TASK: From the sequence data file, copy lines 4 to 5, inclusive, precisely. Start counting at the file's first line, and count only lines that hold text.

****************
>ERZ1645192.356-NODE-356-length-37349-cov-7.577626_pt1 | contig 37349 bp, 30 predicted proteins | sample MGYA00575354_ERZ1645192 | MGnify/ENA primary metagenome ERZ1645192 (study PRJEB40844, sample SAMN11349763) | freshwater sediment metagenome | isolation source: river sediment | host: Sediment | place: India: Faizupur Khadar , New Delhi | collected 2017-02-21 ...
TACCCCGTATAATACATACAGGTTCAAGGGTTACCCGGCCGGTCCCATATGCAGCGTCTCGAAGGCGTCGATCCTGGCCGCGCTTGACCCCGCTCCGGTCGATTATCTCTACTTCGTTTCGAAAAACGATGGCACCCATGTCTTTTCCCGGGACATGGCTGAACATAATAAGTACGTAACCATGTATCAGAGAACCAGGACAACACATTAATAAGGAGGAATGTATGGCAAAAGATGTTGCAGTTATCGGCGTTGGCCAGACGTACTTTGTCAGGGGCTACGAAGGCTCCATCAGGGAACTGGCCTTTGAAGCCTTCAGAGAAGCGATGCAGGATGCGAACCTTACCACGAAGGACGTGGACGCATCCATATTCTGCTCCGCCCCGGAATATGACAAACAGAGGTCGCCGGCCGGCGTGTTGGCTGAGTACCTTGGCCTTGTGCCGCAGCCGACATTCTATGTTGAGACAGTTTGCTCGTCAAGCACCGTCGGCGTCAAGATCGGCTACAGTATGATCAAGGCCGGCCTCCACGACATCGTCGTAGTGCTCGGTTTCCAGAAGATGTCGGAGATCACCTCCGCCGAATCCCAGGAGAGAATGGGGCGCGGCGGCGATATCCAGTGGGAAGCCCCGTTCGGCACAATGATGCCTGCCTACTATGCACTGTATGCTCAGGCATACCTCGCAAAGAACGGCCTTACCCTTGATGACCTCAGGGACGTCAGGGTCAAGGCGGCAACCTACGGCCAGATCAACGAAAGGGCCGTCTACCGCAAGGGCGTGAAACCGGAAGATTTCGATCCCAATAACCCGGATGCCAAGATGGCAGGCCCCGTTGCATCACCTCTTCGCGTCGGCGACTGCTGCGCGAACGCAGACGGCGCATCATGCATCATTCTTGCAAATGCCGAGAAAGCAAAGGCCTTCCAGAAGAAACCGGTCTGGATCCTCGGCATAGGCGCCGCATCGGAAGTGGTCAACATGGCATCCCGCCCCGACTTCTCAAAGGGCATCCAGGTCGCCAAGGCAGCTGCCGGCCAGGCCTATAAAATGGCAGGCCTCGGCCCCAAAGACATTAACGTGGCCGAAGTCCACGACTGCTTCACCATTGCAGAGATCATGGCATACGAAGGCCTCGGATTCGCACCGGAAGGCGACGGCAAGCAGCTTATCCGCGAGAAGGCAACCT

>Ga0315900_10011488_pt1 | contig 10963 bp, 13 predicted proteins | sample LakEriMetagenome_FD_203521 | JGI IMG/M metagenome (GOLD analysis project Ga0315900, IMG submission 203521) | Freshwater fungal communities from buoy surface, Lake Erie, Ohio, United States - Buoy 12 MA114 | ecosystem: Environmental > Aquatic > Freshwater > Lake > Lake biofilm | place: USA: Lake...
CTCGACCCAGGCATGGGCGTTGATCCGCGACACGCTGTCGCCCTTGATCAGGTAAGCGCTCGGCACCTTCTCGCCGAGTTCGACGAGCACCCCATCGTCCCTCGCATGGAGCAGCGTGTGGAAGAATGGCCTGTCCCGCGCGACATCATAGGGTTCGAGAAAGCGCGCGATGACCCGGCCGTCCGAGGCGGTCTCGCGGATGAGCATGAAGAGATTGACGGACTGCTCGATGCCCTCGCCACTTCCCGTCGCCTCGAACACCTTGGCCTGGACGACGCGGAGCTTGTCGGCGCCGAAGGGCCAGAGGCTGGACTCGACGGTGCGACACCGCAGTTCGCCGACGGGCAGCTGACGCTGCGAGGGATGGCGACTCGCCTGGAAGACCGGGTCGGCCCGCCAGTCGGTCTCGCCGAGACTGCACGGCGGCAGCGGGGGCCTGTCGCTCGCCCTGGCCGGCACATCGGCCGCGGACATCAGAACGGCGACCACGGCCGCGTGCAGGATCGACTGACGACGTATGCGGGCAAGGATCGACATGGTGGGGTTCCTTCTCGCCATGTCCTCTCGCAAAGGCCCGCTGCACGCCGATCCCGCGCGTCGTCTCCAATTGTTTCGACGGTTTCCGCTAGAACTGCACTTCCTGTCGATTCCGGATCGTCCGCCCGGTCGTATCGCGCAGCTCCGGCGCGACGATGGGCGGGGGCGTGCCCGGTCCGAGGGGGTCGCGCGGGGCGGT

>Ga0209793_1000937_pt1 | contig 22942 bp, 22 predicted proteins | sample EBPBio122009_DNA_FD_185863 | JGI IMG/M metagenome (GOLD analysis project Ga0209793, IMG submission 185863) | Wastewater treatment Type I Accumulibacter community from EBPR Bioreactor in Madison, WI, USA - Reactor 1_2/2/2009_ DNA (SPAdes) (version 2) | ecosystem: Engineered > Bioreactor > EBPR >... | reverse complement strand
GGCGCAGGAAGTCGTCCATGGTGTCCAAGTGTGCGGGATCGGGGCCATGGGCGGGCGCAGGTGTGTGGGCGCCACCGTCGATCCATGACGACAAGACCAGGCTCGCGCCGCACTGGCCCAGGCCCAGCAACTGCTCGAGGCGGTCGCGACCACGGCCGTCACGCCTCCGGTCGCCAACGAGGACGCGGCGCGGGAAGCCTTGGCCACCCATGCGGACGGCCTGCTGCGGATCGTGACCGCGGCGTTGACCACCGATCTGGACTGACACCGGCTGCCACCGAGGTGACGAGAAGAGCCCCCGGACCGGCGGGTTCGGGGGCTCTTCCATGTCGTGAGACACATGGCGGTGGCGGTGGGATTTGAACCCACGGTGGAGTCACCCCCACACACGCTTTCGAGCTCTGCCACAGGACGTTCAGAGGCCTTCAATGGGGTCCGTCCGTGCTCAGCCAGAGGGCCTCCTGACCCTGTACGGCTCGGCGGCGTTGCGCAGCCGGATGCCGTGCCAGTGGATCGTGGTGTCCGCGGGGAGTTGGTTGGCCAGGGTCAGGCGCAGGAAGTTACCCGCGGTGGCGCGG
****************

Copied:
CTCGACCCAGGCATGGGCGTTGATCCGCGACACGCTGTCGCCCTTGATCAGGTAAGCGCTCGGCACCTTCTCGCCGAGTTCGACGAGCACCCCATCGTCCCTCGCATGGAGCAGCGTGTGGAAGAATGGCCTGTCCCGCGCGACATCATAGGGTTCGAGAAAGCGCGCGATGACCCGGCCGTCCGAGGCGGTCTCGCGGATGAGCATGAAGAGATTGACGGACTGCTCGATGCCCTCGCCACTTCCCGTCGCCTCGAACACCTTGGCCTGGACGACGCGGAGCTTGTCGGCGCCGAAGGGCCAGAGGCTGGACTCGACGGTGCGACACCGCAGTTCGCCGACGGGCAGCTGACGCTGCGAGGGATGGCGACTCGCCTGGAAGACCGGGTCGGCCCGCCAGTCGGTCTCGCCGAGACTGCACGGCGGCAGCGGGGGCCTGTCGCTCGCCCTGGCCGGCACATCGGCCGCGGACATCAGAACGGCGACCACGGCCGCGTGCAGGATCGACTGACGACGTATGCGGGCAAGGATCGACATGGTGGGGTTCCTTCTCGCCATGTCCTCTCGCAAAGGCCCGCTGCACGCCGATCCCGCGCGTCGTCTCCAATTGTTTCGACGGTTTCCGCTAGAACTGCACTTCCTGTCGATTCCGGATCGTCCGCCCGGTCGTATCGCGCAGCTCCGGCGCGACGATGGGCGGGGGCGTGCCCGGTCCGAGGGGGTCGCGCGGGGCGGT

>Ga0209793_1000937_pt1 | contig 22942 bp, 22 predicted proteins | sample EBPBio122009_DNA_FD_185863 | JGI IMG/M metagenome (GOLD analysis project Ga0209793, IMG submission 185863) | Wastewater treatment Type I Accumulibacter community from EBPR Bioreactor in Madison, WI, USA - Reactor 1_2/2/2009_ DNA (SPAdes) (version 2) | ecosystem: Engineered > Bioreactor > EBPR >... | reverse complement strand